The outspoken former Conservative minister Lord Tebbit has insisted there is no evidence the English Defence League is "far right", sparking new debate on the place of the anti-Muslim street group on the political spectrum.
Lord Tebbit has challenged the founder of an anti-Islamophobia monitoring group to prove the group adheres to far-right principles, and says calling the group "right-wing" is an attempt to smear mainstream conservatives.
The former Conservative Party chair took issue with the description of the EDL in an independent report produced by Teesside University on the Far Right and the promotion of anti-Muslim prejudice, commissioned by Tell MAMA.
Lord Tebbit has challenged the 'lazy' definition of the EDL as 'far-right'
In an email, seen by The Huffington Post UK, he told Fiyaz Mughal, director of Tell MAMA:
"It is no good telling me that they are nasty. Pol Pot, Stalin, Kim, Castro and Mao were nasty, but they were not 'right wing'."
Lord Tebbit told HuffPost UK: "Pol Pot wasn't in favour of immigration, Stalin was authoritarian. I have no idea what the EDL's view on state ownership or supply-side economics are.
"The labelling of the EDL as right-wing is just an attempt to associate these thugs with those of us in this country who hold right-wing views.
"They are certainly authoritarian in nature, but I actually associate them with some of the aspects of communism."
In the email exchange, Tell MAMA's Mughal, provided numerous links to media organisations describing the group as 'far right', and replied:
"Indeed, there are very nasty individuals and groups that are extreme left wing, Islamist in nature etc and therefore extremes of different political ideologies are a problem, not just Far Right.
"However, we, on the basis of a very large volume of academic and other evidence say that the EDL are Far Right."
"Thank you for your email.. [containing] the list of people and organisations who describe EDL as a far right organisation. However, my email was addressed to you and to the organisation which you represent.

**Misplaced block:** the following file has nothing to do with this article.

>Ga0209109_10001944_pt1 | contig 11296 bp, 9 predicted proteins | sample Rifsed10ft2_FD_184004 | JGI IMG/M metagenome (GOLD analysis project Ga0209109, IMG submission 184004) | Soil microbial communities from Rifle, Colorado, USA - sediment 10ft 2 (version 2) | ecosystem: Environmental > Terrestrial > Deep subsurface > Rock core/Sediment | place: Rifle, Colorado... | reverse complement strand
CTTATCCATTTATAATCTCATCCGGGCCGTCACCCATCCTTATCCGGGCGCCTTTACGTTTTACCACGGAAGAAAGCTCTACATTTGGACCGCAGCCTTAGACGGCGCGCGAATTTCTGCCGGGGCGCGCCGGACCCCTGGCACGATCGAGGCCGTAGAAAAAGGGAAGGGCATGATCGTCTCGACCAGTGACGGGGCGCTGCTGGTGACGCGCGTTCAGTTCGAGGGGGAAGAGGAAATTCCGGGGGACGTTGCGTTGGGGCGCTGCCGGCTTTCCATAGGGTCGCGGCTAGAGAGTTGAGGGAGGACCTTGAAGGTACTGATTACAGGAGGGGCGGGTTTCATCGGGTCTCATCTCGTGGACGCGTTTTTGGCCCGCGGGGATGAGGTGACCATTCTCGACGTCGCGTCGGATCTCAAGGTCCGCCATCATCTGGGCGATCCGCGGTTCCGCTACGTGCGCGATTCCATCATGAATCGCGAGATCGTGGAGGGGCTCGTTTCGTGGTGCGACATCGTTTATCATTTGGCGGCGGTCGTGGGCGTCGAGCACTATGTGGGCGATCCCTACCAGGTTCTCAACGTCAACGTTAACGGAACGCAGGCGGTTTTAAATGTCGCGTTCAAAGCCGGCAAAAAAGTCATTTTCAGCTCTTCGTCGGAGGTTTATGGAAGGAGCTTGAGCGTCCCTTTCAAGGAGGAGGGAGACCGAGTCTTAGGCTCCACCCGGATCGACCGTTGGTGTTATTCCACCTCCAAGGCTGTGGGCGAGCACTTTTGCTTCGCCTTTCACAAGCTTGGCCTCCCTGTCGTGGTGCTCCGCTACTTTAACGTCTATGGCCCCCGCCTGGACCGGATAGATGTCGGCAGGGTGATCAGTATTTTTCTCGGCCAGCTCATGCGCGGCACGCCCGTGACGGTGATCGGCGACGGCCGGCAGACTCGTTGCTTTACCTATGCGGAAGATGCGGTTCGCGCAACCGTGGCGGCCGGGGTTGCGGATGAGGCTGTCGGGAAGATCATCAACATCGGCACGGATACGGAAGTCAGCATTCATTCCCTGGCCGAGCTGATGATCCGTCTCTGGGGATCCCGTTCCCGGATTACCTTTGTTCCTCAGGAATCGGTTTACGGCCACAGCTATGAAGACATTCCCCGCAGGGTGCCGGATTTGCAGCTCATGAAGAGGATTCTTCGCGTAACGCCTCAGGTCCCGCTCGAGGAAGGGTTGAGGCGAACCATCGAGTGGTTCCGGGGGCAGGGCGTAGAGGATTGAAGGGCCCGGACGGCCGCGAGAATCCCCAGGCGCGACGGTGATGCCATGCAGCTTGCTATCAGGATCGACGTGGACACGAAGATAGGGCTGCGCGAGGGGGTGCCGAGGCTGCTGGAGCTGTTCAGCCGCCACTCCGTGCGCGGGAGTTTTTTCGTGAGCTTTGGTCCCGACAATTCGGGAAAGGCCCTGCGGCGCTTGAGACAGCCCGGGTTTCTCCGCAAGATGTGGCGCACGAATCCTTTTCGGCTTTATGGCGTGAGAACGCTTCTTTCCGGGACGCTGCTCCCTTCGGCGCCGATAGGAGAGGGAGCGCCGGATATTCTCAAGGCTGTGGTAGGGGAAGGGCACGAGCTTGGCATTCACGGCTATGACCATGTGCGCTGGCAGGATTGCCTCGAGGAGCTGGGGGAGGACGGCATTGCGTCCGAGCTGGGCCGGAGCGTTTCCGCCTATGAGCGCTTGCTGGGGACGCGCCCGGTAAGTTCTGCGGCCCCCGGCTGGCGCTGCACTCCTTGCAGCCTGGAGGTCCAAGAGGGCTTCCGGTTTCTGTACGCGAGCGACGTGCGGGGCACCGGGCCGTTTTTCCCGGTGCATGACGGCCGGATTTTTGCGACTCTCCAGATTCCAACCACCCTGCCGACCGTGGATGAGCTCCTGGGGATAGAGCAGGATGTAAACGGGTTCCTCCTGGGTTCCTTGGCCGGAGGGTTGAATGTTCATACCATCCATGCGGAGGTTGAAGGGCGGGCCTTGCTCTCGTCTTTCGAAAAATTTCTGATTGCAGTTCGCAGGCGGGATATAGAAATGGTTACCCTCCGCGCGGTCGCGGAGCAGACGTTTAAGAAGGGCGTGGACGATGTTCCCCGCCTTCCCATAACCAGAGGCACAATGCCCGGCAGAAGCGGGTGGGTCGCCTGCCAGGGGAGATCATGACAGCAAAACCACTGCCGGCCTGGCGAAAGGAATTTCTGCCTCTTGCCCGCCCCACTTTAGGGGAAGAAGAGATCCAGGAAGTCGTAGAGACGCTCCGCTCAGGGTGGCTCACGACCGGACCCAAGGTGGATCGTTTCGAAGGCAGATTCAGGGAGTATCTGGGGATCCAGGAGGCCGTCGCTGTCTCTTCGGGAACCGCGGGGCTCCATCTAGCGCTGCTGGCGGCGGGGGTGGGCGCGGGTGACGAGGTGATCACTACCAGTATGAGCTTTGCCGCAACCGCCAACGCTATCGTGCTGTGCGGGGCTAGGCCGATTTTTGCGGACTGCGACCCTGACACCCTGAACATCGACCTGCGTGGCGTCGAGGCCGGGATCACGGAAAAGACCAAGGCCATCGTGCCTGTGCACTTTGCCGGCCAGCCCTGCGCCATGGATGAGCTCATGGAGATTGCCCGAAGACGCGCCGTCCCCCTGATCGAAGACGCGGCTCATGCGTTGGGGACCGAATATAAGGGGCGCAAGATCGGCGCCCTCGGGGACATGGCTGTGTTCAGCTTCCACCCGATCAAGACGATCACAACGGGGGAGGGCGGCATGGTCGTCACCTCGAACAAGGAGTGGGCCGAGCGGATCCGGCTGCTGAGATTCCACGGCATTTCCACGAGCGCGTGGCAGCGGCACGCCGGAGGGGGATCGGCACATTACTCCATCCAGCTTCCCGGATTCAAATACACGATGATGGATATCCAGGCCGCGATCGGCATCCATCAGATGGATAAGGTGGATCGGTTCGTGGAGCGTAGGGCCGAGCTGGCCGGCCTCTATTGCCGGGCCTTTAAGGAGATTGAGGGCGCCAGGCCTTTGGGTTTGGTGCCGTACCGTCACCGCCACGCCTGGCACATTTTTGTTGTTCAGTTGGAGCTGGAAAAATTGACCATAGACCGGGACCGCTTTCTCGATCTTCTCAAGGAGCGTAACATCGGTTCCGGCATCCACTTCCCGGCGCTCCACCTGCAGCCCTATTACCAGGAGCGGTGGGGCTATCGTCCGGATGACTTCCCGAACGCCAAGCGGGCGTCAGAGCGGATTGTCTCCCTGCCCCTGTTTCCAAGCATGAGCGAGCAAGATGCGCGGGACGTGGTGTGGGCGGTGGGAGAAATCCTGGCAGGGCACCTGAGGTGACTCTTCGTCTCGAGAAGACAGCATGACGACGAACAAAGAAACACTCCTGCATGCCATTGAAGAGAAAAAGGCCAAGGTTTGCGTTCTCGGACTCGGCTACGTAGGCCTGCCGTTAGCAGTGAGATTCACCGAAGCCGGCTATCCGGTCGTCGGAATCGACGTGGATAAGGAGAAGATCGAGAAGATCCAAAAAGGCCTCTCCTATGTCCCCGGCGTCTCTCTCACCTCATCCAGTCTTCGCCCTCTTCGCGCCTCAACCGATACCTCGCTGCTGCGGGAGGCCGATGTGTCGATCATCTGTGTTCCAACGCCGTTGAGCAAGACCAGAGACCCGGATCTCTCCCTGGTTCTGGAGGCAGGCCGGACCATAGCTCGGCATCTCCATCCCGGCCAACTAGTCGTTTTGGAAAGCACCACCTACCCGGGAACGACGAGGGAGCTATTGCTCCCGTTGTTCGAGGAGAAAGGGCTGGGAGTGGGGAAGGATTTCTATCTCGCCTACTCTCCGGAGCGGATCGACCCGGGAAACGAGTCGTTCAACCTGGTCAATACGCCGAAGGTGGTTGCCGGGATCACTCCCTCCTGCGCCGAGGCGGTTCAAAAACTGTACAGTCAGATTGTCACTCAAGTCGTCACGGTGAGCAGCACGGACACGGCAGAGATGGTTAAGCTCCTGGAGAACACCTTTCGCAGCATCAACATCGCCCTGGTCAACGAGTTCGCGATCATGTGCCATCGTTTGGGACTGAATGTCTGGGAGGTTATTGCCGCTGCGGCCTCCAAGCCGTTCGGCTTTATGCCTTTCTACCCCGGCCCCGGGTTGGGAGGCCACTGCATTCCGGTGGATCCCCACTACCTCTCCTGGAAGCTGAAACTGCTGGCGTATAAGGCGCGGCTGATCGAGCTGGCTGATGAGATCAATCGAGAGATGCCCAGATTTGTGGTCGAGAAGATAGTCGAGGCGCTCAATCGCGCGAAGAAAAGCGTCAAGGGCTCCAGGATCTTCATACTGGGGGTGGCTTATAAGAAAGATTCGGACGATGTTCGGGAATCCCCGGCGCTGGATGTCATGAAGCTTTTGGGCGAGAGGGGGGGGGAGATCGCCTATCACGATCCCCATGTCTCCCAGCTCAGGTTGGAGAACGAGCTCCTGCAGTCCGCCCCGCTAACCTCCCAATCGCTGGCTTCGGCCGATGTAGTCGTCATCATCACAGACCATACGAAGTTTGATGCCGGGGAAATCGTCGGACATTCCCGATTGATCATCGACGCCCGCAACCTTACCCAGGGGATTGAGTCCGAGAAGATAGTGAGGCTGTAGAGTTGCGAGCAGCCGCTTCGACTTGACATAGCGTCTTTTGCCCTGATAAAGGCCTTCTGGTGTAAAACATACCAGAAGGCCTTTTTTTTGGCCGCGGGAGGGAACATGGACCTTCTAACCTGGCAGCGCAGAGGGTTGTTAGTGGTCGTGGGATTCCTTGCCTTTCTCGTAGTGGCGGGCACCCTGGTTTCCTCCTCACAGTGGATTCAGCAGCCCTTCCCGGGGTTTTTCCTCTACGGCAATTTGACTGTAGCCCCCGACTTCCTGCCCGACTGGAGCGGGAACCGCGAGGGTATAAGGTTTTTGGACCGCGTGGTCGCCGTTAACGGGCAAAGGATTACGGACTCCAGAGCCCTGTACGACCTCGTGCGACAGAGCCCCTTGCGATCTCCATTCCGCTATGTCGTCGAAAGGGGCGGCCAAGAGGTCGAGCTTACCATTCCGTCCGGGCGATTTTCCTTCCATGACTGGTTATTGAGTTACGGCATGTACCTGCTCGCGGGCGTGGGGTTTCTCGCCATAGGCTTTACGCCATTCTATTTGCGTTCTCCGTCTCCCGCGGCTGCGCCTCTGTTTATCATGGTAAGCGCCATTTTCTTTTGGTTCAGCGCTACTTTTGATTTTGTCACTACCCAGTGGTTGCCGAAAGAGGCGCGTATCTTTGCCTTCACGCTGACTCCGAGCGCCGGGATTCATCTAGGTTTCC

"Kindly tell me which of the policies of the EDL are 'extreme right wing' in your view."
In another reply, Tebbit said Mughal is:
"unable to give me any justification for your claim that the EDL is an extreme right wing organisation other than that someone else said that it was."I have as you so kindly suggested 'taken time' to follow up the references you sent me.
"Sadly, I can find no reference in any of them to views which are extreme right wing unless one is under the illusion that all extreme nationalists or all anti-Islamists are by definition extreme right wing.
"I am left therefore with no option but to ask you what it is that you think are the extreme right wing politics of the EDL?"
Tebbit has argued previously that the British National Party are also left-wing. He wrote in a blog for the Telegraph: "It is a national socialist party. Take a look at its 2005 election manifesto. You won't find much about reducing the power of the state and increasing that of the individual.
"To be kind to the BNP, one might call it a corporatist party. To put it more roughly, one might say that it is a fascist party, a Left-wing authoritarian party."
Mughal admitted that "we do not disagree, though there are a number of traits that are unique to Far Right groups which also include some characteristics that may cross over between Far Right and Far Left groups."
The group has laid out its case for the EDL as "far right" in a blog to be published on the Tell MAMA website. It identifies the hallmarks of a right-wing ideology as social inequality, a belief in authoritarianism, a rejection of fundamental equality and hyper-nationalism, characteristics that Tebbit says are not inherently those of the right.
"To suggest that the EDL would promote social equality for Muslims is like suggesting that Mussolini would open his arms to the Socialist Workers Party of Great Britain," Mughal said.
"Does anyone in their right minds believe that if the EDL ever came to power that there would be a protection of equality for all?
"What is clear is that the EDL and its leadership do not believe in the power of the ballot box and are heavily critical of Government, reject the authority of Government, believe that there is a Government ‘liberal’ conspiracy around immigration and that the Government are against the ‘working class’ man or woman."
The EDL itself has rejected the definition of far-right, though not of 'right-wing'. In a post on its website from May, the group accuses the media of being "lazy" for calling it "far right" which implicitly links the EDL with neo-Nazism. The EDL argue that the Nazis were far-left.